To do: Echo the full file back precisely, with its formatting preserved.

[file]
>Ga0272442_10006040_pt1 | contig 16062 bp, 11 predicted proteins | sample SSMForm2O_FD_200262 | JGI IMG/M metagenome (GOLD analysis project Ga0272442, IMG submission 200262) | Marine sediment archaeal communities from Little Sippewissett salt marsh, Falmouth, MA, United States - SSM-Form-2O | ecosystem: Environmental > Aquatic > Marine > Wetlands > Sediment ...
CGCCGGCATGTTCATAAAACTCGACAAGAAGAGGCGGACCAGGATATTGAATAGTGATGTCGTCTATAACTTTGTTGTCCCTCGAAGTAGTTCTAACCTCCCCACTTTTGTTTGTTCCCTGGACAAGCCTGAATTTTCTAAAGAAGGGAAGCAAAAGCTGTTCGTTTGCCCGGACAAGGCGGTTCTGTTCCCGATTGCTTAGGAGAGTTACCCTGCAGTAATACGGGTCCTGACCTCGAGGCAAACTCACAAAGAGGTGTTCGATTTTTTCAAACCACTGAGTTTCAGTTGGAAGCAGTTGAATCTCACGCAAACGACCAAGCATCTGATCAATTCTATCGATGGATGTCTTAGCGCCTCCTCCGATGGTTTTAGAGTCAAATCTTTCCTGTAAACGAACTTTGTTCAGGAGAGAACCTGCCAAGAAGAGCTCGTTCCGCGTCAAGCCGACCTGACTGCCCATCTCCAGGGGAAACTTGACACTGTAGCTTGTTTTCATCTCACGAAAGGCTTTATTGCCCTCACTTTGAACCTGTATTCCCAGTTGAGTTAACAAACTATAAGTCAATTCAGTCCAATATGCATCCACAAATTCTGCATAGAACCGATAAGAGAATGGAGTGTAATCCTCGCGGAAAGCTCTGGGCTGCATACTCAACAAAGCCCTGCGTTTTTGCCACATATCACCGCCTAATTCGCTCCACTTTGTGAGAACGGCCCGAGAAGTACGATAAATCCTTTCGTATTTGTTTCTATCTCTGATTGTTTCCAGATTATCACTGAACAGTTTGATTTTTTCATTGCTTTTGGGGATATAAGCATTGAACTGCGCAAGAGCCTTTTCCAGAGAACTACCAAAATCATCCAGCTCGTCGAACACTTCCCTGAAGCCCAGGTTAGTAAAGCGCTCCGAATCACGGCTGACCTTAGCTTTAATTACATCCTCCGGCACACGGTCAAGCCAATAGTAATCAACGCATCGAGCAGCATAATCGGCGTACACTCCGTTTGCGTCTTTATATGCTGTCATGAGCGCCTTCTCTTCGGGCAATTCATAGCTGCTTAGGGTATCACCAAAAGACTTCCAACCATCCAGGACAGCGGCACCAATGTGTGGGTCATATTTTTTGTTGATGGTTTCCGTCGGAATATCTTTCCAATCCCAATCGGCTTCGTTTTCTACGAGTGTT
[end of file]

>Ga0272442_10006040_pt1 | contig 16062 bp, 11 predicted proteins | sample SSMForm2O_FD_200262 | JGI IMG/M metagenome (GOLD analysis project Ga0272442, IMG submission 200262) | Marine sediment archaeal communities from Little Sippewissett salt marsh, Falmouth, MA, United States - SSM-Form-2O | ecosystem: Environmental > Aquatic > Marine > Wetlands > Sediment ...
CGCCGGCATGTTCATAAAACTCGACAAGAAGAGGCGGACCAGGATATTGAATAGTGATGTCGTCTATAACTTTGTTGTCCCTCGAAGTAGTTCTAACCTCCCCACTTTTGTTTGTTCCCTGGACAAGCCTGAATTTTCTAAAGAAGGGAAGCAAAAGCTGTTCGTTTGCCCGGACAAGGCGGTTCTGTTCCCGATTGCTTAGGAGAGTTACCCTGCAGTAATACGGGTCCTGACCTCGAGGCAAACTCACAAAGAGGTGTTCGATTTTTTCAAACCACTGAGTTTCAGTTGGAAGCAGTTGAATCTCACGCAAACGACCAAGCATCTGATCAATTCTATCGATGGATGTCTTAGCGCCTCCTCCGATGGTTTTAGAGTCAAATCTTTCCTGTAAACGAACTTTGTTCAGGAGAGAACCTGCCAAGAAGAGCTCGTTCCGCGTCAAGCCGACCTGACTGCCCATCTCCAGGGGAAACTTGACACTGTAGCTTGTTTTCATCTCACGAAAGGCTTTATTGCCCTCACTTTGAACCTGTATTCCCAGTTGAGTTAACAAACTATAAGTCAATTCAGTCCAATATGCATCCACAAATTCTGCATAGAACCGATAAGAGAATGGAGTGTAATCCTCGCGGAAAGCTCTGGGCTGCATACTCAACAAAGCCCTGCGTTTTTGCCACATATCACCGCCTAATTCGCTCCACTTTGTGAGAACGGCCCGAGAAGTACGATAAATCCTTTCGTATTTGTTTCTATCTCTGATTGTTTCCAGATTATCACTGAACAGTTTGATTTTTTCATTGCTTTTGGGGATATAAGCATTGAACTGCGCAAGAGCCTTTTCCAGAGAACTACCAAAATCATCCAGCTCGTCGAACACTTCCCTGAAGCCCAGGTTAGTAAAGCGCTCCGAATCACGGCTGACCTTAGCTTTAATTACATCCTCCGGCACACGGTCAAGCCAATAGTAATCAACGCATCGAGCAGCATAATCGGCGTACACTCCGTTTGCGTCTTTATATGCTGTCATGAGCGCCTTCTCTTCGGGCAATTCATAGCTGCTTAGGGTATCACCAAAAGACTTCCAACCATCCAGGACAGCGGCACCAATGTGTGGGTCATATTTTTTGTTGATGGTTTCCGTCGGAATATCTTTCCAATCCCAATCGGCTTCGTTTTCTACGAGTGTT